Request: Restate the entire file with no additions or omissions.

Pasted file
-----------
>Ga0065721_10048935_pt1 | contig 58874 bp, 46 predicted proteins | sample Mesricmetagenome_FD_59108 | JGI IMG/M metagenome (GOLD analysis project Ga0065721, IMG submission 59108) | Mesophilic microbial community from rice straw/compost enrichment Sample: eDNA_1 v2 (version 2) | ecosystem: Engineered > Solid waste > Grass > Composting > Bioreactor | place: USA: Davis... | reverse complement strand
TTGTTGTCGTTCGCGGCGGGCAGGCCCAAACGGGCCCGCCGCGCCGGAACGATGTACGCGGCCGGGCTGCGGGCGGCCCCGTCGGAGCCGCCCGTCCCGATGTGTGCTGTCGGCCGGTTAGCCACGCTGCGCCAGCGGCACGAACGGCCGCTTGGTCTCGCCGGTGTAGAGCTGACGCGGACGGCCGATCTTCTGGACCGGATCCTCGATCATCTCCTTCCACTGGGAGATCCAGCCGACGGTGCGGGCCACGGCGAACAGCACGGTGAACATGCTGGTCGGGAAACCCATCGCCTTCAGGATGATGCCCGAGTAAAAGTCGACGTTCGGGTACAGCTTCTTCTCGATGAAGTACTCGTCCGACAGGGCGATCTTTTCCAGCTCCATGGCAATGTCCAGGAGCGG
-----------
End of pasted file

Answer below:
>Ga0065721_10048935_pt1 | contig 58874 bp, 46 predicted proteins | sample Mesricmetagenome_FD_59108 | JGI IMG/M metagenome (GOLD analysis project Ga0065721, IMG submission 59108) | Mesophilic microbial community from rice straw/compost enrichment Sample: eDNA_1 v2 (version 2) | ecosystem: Engineered > Solid waste > Grass > Composting > Bioreactor | place: USA: Davis... | reverse complement strand
TTGTTGTCGTTCGCGGCGGGCAGGCCCAAACGGGCCCGCCGCGCCGGAACGATGTACGCGGCCGGGCTGCGGGCGGCCCCGTCGGAGCCGCCCGTCCCGATGTGTGCTGTCGGCCGGTTAGCCACGCTGCGCCAGCGGCACGAACGGCCGCTTGGTCTCGCCGGTGTAGAGCTGACGCGGACGGCCGATCTTCTGGACCGGATCCTCGATCATCTCCTTCCACTGGGAGATCCAGCCGACGGTGCGGGCCACGGCGAACAGCACGGTGAACATGCTGGTCGGGAAACCCATCGCCTTCAGGATGATGCCCGAGTAAAAGTCGACGTTCGGGTACAGCTTCTTCTCGATGAAGTACTCGTCCGACAGGGCGATCTTTTCCAGCTCCATGGCAATGTCCAGGAGCGG